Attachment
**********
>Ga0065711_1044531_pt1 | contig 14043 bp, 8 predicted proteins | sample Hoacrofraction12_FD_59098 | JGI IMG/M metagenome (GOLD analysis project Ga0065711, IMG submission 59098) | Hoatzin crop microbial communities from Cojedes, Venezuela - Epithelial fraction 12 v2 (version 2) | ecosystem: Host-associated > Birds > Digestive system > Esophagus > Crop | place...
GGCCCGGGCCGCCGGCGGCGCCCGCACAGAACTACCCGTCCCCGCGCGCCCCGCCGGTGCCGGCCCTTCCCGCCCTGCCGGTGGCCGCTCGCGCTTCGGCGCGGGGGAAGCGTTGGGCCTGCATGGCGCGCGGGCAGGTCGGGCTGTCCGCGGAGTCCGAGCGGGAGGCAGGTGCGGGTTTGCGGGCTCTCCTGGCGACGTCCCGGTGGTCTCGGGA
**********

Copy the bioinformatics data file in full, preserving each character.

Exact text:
>Ga0065711_1044531_pt1 | contig 14043 bp, 8 predicted proteins | sample Hoacrofraction12_FD_59098 | JGI IMG/M metagenome (GOLD analysis project Ga0065711, IMG submission 59098) | Hoatzin crop microbial communities from Cojedes, Venezuela - Epithelial fraction 12 v2 (version 2) | ecosystem: Host-associated > Birds > Digestive system > Esophagus > Crop | place...
GGCCCGGGCCGCCGGCGGCGCCCGCACAGAACTACCCGTCCCCGCGCGCCCCGCCGGTGCCGGCCCTTCCCGCCCTGCCGGTGGCCGCTCGCGCTTCGGCGCGGGGGAAGCGTTGGGCCTGCATGGCGCGCGGGCAGGTCGGGCTGTCCGCGGAGTCCGAGCGGGAGGCAGGTGCGGGTTTGCGGGCTCTCCTGGCGACGTCCCGGTGGTCTCGGGA